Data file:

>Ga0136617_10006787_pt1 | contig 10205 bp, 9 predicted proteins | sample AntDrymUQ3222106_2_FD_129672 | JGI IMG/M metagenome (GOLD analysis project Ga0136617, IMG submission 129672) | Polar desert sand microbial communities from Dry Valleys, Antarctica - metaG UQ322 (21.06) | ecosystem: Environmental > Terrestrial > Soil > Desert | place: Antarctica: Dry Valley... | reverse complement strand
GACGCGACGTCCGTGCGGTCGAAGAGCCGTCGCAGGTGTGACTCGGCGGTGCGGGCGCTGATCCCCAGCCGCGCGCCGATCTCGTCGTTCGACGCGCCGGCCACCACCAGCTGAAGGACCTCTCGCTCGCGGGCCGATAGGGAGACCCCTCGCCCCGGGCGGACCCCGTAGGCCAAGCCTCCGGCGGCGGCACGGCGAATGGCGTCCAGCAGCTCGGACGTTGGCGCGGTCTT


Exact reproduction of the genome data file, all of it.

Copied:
>Ga0136617_10006787_pt1 | contig 10205 bp, 9 predicted proteins | sample AntDrymUQ3222106_2_FD_129672 | JGI IMG/M metagenome (GOLD analysis project Ga0136617, IMG submission 129672) | Polar desert sand microbial communities from Dry Valleys, Antarctica - metaG UQ322 (21.06) | ecosystem: Environmental > Terrestrial > Soil > Desert | place: Antarctica: Dry Valley... | reverse complement strand
GACGCGACGTCCGTGCGGTCGAAGAGCCGTCGCAGGTGTGACTCGGCGGTGCGGGCGCTGATCCCCAGCCGCGCGCCGATCTCGTCGTTCGACGCGCCGGCCACCACCAGCTGAAGGACCTCTCGCTCGCGGGCCGATAGGGAGACCCCTCGCCCCGGGCGGACCCCGTAGGCCAAGCCTCCGGCGGCGGCACGGCGAATGGCGTCCAGCAGCTCGGACGTTGGCGCGGTCTT